Easter Sunday – The Resurrection of Our Lord April 1, 2018
Text: Ps.16:8-11 His Mercy Endures Forever: The Savior in the Psalms
Theme: LORD, You Have Made My Life Secure 18:2062
Do you say prayers at night before you go to bed? When I was little, my parents taught me 3 prayers to say before I went to sleep. It may sound strange to you, but I still use them today, 60+ years later.
The first was a song Dad taught us. It went like this: “Dear Father in heaven, look down from above. Bless Mommy and Daddy and those whom I love. May angels guard over my slumber and when the morning is breaking, awake me. Amen.”
The second is a prayer that many have learned: “Now I lay me down to sleep; I pray Thee, Lord, my soul to keep. If I should die before I wake, I pray Thee, Lord, my soul to take. And this I ask for Jesus’ sake. Amen.”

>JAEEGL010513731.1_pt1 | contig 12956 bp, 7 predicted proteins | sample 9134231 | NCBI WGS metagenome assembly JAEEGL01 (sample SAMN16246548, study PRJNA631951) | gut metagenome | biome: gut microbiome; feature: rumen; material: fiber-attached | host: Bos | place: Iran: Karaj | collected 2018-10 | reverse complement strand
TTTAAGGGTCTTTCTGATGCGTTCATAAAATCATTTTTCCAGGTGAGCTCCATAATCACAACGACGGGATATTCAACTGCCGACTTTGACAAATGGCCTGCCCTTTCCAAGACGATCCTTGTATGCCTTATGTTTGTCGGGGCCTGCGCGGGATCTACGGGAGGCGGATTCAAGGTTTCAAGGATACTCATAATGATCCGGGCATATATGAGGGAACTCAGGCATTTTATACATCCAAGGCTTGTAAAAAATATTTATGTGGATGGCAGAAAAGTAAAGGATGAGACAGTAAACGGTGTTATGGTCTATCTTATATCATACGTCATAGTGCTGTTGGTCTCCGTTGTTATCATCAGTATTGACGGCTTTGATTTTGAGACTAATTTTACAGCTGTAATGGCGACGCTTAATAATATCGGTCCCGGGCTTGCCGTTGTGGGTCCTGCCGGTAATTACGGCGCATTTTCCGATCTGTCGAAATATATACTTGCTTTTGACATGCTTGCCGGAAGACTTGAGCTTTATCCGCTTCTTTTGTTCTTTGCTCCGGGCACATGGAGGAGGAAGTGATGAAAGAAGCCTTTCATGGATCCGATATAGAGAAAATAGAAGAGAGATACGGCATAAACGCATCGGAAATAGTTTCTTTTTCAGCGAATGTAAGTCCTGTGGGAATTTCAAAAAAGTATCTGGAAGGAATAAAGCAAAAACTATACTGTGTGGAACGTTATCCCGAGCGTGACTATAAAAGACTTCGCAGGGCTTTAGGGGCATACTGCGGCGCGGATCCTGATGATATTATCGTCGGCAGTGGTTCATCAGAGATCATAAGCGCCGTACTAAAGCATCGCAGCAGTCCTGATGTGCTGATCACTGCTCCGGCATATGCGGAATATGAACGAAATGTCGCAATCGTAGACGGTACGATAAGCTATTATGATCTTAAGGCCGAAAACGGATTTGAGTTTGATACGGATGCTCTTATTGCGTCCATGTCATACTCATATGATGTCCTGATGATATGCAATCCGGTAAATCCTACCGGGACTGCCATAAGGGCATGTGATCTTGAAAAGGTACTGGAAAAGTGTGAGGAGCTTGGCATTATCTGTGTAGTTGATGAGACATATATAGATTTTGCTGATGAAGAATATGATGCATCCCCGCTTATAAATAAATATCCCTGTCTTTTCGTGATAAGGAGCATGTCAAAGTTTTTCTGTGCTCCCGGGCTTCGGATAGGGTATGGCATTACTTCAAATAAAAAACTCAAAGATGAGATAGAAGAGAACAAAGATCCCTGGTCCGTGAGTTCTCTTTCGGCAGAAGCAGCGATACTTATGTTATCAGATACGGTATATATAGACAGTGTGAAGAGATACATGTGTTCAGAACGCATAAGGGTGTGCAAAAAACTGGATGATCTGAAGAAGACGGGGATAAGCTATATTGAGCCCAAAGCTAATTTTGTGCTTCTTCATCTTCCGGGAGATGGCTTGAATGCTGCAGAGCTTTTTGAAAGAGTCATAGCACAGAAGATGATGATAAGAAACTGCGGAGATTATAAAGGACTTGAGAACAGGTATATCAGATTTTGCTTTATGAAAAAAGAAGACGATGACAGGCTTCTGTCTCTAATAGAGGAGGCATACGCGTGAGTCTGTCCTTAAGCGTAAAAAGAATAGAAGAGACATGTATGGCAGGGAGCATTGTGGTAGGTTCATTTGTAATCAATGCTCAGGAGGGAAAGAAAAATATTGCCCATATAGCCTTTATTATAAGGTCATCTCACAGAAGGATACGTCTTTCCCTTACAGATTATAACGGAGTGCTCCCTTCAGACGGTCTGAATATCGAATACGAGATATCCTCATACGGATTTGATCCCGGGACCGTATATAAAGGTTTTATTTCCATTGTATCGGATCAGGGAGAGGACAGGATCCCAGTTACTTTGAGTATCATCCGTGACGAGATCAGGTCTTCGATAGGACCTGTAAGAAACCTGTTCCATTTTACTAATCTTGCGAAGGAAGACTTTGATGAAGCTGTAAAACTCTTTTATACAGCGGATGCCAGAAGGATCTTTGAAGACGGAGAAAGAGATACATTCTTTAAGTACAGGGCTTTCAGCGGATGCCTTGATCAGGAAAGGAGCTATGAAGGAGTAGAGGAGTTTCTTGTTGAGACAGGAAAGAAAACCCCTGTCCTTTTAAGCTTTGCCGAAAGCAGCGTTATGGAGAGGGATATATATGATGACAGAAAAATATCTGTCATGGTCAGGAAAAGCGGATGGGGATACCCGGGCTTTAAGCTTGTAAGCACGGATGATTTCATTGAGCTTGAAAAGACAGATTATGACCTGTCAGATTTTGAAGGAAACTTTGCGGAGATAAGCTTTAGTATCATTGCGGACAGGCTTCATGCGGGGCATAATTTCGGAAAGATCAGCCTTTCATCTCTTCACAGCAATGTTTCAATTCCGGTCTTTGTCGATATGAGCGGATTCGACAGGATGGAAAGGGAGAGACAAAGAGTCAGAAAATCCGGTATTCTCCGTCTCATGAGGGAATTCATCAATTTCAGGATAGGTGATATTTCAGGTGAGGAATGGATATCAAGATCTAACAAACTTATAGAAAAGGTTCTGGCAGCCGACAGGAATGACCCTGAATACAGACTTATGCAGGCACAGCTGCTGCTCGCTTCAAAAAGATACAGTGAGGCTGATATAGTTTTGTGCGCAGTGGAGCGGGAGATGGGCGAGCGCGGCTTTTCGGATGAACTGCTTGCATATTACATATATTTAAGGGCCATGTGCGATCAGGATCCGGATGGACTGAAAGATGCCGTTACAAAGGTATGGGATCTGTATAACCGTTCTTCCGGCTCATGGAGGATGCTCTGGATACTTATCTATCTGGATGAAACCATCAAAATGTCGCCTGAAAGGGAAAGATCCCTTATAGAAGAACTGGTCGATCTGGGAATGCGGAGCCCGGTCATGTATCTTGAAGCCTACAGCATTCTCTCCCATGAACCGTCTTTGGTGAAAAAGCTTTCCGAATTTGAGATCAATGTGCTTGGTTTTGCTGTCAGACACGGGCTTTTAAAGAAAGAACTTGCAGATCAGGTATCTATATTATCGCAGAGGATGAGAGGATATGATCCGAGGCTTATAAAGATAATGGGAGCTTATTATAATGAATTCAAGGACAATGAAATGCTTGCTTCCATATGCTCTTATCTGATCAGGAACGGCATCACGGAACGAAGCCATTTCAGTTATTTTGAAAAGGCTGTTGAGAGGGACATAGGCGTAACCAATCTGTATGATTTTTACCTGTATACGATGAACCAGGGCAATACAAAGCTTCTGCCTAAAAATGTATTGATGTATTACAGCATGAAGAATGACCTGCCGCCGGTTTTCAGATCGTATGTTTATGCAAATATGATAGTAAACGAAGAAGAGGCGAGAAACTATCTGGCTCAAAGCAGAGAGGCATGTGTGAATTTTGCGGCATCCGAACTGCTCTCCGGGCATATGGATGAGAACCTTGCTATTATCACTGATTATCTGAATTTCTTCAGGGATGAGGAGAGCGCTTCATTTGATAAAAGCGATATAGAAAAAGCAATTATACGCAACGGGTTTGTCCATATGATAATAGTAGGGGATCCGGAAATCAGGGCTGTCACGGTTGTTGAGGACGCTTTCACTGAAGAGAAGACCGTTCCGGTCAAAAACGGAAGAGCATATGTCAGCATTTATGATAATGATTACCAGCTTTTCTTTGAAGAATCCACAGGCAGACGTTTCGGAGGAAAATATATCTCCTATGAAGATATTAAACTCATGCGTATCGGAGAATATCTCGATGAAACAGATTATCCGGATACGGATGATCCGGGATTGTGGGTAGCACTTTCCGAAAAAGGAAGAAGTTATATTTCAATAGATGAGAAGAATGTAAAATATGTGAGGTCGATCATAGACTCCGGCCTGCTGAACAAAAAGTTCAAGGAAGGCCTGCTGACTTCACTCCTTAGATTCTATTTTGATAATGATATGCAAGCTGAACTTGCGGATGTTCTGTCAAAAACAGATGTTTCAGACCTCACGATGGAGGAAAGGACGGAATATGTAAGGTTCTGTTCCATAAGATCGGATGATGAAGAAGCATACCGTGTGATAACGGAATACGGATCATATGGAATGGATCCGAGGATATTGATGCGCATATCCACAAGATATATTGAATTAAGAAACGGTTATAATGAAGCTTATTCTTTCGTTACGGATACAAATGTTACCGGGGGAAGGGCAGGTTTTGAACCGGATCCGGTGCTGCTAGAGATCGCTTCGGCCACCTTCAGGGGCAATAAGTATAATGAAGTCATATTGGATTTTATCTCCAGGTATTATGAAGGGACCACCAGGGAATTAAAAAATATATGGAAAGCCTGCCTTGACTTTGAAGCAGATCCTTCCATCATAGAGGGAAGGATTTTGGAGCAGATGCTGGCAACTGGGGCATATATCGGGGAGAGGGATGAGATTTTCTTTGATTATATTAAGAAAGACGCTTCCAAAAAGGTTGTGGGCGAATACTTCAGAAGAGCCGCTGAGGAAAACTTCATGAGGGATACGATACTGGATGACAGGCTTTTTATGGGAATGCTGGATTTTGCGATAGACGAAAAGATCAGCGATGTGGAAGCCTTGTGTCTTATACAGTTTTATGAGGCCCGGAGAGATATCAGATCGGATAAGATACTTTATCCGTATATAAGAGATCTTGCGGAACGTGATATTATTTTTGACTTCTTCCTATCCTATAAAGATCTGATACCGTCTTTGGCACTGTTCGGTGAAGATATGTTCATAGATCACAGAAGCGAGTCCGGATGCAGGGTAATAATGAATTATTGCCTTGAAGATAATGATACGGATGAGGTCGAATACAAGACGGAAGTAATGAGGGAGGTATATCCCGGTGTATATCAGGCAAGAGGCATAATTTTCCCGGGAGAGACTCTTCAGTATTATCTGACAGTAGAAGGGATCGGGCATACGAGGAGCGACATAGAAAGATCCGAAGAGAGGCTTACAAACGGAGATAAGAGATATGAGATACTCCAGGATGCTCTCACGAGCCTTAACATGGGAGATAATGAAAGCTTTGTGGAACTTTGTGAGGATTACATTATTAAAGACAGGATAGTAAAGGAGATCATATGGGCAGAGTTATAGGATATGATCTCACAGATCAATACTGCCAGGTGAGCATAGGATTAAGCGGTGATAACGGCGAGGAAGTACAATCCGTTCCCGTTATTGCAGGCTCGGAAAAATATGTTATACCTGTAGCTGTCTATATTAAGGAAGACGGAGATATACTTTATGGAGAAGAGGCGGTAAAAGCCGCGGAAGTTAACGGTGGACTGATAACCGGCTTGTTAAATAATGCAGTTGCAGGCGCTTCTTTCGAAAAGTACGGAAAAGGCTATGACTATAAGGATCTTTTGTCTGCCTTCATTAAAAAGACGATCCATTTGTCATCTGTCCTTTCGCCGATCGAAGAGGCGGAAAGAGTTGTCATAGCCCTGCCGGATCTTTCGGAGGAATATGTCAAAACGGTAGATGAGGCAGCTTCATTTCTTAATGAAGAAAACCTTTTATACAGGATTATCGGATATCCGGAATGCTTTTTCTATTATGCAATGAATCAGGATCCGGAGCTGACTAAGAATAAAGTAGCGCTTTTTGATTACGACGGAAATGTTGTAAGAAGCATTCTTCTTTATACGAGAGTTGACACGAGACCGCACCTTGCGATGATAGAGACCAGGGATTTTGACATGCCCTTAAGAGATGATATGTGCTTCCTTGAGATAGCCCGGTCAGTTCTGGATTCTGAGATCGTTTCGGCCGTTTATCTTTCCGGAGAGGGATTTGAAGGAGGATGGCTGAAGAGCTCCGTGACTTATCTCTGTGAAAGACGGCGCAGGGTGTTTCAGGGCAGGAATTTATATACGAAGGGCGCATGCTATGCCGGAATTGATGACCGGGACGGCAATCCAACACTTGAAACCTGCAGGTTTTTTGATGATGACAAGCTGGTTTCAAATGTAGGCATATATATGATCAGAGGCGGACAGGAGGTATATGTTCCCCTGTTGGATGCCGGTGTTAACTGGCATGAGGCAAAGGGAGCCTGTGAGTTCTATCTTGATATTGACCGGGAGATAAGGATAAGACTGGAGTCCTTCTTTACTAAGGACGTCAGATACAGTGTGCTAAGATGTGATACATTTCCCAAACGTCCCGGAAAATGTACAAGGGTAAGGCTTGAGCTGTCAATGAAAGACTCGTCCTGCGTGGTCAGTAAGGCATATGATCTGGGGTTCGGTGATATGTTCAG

Do you know that one? Some people change words in the middle of it. I think that’s wrong. They change the words: “If I should die before I wake.” They claim that those words are too morbid, and one should not put them into the head of a little child before he goes to sleep. I say “nuts” to that, because the Lord may take us at any time. Even little children need to be prepared in faith for whenever in His grace He takes us home to Himself. That’s not a morbid thought; it’s a blessed thought. So, keep saying: “If I should die before I wake, I pray Thee, Lord, my soul to take.” There you commend yourself into God’s hands just like Jesus did when He was on the cross.
The last prayer I was taught is known as Luther’s Evening Prayer. If you still have your Small Catechism from confirmation days, you’ll find it among the prayers there. It goes like this: “In the name of God the Father, Son, and Holy Ghost. Amen. I thank Thee, my Heavenly Father, through Jesus Christ Thy dear Son, that Thou hast graciously kept me this day. Forgive me all the sins where I have done wrong, and graciously keep me this night. Into Thy hands I commend myself, my body and soul and all things. Let Thy holy angel be with me, that the wicked Foe may have no power over me. Amen.”